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Amphetamine Use Has Long-Term Effects

Addictive Drugs
Amphetamine Use Has Long-Term Effects

Amphetamine Use Has Long-Term Effects

Young people who use drugs often take a careless approach, believing that their choices are a harmless part of adolescent freedom. Dangerous behaviors such as drug and alcohol use are especially risky for teens, because they often experience a delusion of invincibility, thinking that the risks associated with a certain behavior can’t apply to them.

A new study suggests that teens who use certain drugs may experience the negative consequences for many years to come. The study, conducted by researchers at McGill University Health Centre, provides evidence that there may be long-term problems associated with the use of amphetamines in adolescence.

Led by Dr. Gabriella Gobbi, the study examined how amphetamine use during the teen years can affect neurobiological processes, including risk-taking behavior, as the individual ages. The researchers found that the effects of amphetamines continue into adulthood, even if the individual long ago gave up drug use. The study’s findings are published in The International Journal of Neuropsychopharmacology.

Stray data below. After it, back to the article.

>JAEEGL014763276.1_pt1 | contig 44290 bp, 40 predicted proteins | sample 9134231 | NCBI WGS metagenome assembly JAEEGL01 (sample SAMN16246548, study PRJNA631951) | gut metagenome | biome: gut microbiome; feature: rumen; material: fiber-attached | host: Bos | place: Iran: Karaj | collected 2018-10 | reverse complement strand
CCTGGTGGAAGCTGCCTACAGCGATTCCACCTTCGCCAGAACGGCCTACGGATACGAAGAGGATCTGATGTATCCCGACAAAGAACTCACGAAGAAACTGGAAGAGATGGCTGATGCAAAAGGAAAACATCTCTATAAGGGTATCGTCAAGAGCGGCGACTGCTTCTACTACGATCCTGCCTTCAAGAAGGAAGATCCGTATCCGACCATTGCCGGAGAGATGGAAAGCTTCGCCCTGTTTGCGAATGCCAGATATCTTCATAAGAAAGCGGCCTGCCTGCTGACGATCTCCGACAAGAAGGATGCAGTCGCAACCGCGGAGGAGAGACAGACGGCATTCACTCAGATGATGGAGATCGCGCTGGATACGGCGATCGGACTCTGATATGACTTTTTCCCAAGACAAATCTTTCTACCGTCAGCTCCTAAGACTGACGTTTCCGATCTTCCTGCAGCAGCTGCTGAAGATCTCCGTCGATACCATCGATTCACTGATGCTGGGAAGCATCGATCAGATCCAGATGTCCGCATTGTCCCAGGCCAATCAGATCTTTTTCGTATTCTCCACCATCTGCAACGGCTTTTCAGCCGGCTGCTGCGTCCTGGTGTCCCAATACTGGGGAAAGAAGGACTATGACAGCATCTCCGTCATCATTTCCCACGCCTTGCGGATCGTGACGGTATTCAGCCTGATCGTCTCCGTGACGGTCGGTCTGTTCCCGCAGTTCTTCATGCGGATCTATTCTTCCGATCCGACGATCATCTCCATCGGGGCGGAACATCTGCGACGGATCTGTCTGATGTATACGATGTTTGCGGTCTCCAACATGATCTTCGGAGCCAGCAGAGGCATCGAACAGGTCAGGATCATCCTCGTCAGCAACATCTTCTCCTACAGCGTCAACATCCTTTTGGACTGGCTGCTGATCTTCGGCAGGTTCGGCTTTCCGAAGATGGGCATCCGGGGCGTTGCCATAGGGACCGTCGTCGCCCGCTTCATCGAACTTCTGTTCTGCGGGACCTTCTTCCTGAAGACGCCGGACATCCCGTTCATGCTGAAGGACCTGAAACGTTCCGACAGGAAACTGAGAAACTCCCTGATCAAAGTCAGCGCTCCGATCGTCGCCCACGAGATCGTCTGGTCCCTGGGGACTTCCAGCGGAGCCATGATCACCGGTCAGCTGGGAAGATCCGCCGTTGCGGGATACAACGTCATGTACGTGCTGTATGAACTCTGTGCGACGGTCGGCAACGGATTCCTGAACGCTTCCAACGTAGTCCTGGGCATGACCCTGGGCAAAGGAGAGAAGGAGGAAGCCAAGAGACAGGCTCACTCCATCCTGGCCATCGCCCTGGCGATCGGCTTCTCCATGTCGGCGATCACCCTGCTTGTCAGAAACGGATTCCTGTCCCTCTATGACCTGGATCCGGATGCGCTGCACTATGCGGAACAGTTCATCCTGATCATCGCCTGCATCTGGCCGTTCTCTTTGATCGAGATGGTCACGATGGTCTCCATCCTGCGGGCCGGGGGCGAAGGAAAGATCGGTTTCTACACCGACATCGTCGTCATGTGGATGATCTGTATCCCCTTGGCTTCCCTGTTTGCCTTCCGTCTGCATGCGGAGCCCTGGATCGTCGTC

The study’s findings are significant, because they provide some of the first information gained on the impact of long-term amphetamine use on behaviors and brain activity.

The research focused on how amphetamine use would affect certain neurotransmitters in adolescent rats, according to Dr. Gobbi, who is a researcher in mental illness and addiction at the Research Institute and is also an associate professor of medicine at McGill. Because the brain chemistry of rats is similar to humans, the study provided insights into how amphetamines might affect a human brain.

Amphetamine is often referred to as “speed” and is used as a way to increase focus. The United Nations Office on Drugs and Crime reported in 2011 that at least 10 percent of teens in the United States admitted to trying amphetamines.

The rats used in the study were administered one of three different dosing regimens during adolescence. Once the rats attained adulthood, the amphetamines were withdrawn and the researchers initiated an examination of their risk-taking behaviors and neurophysiological processes. The focus was on three specific neurotransmitters: serotonin, dopamine and norepinephrine.

The researchers found that there were abnormalities in activity relating to all three of the neurotransmitters. When these neurotransmitters are damaged, the result is emotional disturbances and disorders such as addictions or depression.

The study’s findings also reveal that there were behavioral differences in all three dosing groups. Risk-taking behavior was elevated in all three groups, and the rats who were administered moderate levels of amphetamine exhibited hyperactivity.


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